16 Aug 2015

Tianjin blast death toll 104 as president wants workplace safety changes. Duh!

Industrial apocalypse
Tianjin, China: The death toll from two massive explosions that tore through an industrial area in the northeastern Chinese port of Tianjin has risen to 104, state media said on Saturday, as China's president urged improvements in workplace safety.
Chinese President Xi Jinping said authorities should learn the lessons paid for with blood in Wednesday's warehouse blasts, according to the official Xinhua news agency. The number of people killed had previously been put at 85.
China evacuated residents who had taken refuge in a school near the site of two huge explosions, state media said, after a change in wind direction on Saturday prompted fears that toxic chemical particles could be blown inland.
It was not clear from media reports how many people were evacuated.

For the families of missing fire fighters it was a day of more heartache as they sought answers about their loved ones and officials tried to keep media cameras away.
In one piece of encouraging news, a 50-year-old man was rescued 50 metres away from the blast zone, Xinhua said. The man was suffering from a burnt respiratory tract but was in a stable condition after surviving three days in a shipping container, the official China Central Television (CCTV) said.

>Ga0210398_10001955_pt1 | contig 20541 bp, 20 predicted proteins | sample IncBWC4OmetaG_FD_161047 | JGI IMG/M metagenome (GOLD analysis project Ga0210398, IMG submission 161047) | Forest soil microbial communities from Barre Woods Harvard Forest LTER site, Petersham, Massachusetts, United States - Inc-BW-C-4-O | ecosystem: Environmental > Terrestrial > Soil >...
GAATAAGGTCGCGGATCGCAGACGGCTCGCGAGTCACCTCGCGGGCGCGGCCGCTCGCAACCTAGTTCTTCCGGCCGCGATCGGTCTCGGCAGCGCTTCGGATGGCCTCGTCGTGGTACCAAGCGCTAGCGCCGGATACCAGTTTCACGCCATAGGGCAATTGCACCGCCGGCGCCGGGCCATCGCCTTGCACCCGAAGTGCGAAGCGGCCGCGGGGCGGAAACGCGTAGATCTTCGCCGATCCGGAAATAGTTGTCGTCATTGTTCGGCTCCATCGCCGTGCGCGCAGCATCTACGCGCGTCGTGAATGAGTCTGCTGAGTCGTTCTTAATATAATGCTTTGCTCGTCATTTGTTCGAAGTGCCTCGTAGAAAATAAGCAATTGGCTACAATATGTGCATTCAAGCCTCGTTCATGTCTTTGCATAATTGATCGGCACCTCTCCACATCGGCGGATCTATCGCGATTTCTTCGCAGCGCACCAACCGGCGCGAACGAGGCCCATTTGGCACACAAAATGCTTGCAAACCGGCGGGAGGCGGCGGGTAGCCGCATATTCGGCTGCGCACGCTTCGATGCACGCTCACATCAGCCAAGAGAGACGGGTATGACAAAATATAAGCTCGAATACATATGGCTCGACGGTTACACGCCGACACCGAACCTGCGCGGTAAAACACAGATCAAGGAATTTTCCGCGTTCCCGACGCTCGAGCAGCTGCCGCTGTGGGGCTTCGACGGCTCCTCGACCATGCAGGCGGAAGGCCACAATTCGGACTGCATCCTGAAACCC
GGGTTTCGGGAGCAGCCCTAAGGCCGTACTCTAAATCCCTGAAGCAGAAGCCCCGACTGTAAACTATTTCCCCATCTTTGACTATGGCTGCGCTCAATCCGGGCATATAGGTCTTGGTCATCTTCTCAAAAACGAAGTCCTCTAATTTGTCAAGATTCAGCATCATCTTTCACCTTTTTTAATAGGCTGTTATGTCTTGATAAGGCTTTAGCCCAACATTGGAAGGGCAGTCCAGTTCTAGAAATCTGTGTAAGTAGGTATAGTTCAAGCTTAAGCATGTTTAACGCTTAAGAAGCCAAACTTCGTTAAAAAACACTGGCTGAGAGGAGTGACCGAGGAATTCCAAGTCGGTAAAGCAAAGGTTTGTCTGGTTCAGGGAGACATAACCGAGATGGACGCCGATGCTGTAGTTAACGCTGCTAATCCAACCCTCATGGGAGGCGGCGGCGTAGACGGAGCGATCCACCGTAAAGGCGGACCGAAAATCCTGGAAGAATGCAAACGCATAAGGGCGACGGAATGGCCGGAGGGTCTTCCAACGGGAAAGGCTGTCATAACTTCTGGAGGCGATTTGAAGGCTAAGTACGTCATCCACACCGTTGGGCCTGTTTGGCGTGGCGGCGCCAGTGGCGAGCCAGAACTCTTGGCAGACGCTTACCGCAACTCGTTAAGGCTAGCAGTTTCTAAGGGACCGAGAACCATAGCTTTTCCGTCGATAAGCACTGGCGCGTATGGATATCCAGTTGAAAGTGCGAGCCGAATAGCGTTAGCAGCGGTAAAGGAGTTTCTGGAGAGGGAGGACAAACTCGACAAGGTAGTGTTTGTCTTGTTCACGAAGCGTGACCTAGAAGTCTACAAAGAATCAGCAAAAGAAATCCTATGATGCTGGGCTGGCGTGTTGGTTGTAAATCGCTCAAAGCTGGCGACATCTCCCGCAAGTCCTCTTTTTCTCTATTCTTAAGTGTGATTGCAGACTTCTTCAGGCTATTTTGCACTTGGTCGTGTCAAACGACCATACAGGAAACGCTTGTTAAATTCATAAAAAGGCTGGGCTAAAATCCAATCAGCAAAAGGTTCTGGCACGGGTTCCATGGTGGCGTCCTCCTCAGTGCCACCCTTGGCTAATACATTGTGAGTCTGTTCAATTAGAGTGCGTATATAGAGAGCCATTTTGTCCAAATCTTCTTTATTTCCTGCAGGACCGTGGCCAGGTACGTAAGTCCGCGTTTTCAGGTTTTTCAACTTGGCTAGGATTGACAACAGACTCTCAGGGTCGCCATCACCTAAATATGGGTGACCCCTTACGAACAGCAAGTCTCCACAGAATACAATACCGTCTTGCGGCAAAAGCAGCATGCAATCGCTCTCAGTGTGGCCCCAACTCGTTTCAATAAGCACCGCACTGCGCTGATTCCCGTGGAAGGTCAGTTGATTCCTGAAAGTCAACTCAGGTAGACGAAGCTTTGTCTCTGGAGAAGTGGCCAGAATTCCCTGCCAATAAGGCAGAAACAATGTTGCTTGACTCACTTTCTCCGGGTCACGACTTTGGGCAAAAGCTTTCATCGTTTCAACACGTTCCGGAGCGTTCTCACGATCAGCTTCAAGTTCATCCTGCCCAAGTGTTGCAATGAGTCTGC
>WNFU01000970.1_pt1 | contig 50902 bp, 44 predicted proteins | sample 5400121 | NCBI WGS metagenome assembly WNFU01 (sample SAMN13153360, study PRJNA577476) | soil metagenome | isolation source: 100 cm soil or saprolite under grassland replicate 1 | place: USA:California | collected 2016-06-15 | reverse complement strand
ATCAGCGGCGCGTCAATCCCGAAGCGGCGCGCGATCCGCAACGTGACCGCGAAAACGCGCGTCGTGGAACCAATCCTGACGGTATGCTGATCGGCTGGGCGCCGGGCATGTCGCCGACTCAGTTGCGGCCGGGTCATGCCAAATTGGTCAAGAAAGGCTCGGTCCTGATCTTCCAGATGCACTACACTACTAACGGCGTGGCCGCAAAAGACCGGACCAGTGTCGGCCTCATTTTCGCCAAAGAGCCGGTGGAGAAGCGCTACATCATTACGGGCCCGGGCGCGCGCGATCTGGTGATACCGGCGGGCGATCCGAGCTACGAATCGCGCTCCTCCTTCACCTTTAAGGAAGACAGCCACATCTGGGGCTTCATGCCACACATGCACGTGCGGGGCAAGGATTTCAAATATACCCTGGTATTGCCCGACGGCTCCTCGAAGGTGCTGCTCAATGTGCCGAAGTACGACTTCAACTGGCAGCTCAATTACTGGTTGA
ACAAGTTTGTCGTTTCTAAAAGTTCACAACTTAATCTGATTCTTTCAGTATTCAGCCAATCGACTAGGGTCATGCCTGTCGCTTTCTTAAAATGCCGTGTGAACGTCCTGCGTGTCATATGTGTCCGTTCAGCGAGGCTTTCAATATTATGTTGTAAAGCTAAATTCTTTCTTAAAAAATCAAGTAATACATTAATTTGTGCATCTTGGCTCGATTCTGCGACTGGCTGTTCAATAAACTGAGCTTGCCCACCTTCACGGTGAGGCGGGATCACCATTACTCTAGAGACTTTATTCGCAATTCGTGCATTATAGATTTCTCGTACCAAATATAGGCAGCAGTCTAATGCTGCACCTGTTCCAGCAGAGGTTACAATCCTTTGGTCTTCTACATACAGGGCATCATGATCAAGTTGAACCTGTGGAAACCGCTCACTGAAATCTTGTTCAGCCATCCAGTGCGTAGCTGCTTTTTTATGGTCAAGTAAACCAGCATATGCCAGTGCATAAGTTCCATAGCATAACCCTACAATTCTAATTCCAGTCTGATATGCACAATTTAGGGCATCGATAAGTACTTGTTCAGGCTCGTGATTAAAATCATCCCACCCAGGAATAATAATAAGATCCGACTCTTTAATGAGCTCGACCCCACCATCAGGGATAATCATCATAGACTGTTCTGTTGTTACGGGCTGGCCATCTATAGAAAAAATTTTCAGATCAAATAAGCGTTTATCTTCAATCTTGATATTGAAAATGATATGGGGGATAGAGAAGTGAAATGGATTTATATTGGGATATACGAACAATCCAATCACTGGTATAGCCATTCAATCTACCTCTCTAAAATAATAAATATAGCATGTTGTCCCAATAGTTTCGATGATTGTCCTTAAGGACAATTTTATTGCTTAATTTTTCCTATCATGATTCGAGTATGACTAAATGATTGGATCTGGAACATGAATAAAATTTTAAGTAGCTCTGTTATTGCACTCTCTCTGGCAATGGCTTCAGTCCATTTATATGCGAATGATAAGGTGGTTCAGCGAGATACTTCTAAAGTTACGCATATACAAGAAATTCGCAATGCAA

Chinese police confirmed for the first time the presence of deadly sodium cyanide at the site of the blast as a series of new, small explosions were heard and small fires broke out.

It did not say how much had been found or how great a risk it posed but residents expressed concern about the air and water.
"I do feel a bit afraid," said construction worker Li Shulan, 49, when asked about the air quality. "It definitely doesn't feel good. As you can see our boss is making us wear masks."

There were about seven small explosions in the area on Saturday, according to a post on the micro-blog of CCTV. A fresh blaze ignited cars in a parking lot next to the blast site. The cause was not immediately clear.

About 6,300 people have been displaced by the blasts with around 721 injured and 33 in serious condition, Xinhua said. Shockwaves from the explosions were felt by residents in apartment blocks kilometres away in the city of 15 million people. At least 21 of the dead were fire fighters.

About a dozen family members of missing fire fighters tried to storm a press conference, angry at a lack of information.
"We have gone to each and every hospital by ourselves and not found them," said Wang Baoxia, whose elder brother is missing.
Media have said such firefighters in China, often only on two-year contracts, lack training as new recruits.
"There is no government official willing to meet us. Not even one," Wang said. Relatives said around 25 missing fire fighters were young contract workers not part of official city fire brigades.
After Wednesday's blasts, fire crews were criticised for using water to douse flames which may have contributed to the blasts given the volatile nature of the chemicals involved.
Industrial accidents are not uncommon in China following three decades of fast growth. A blast at an auto parts factory killed 75 people a year ago. 

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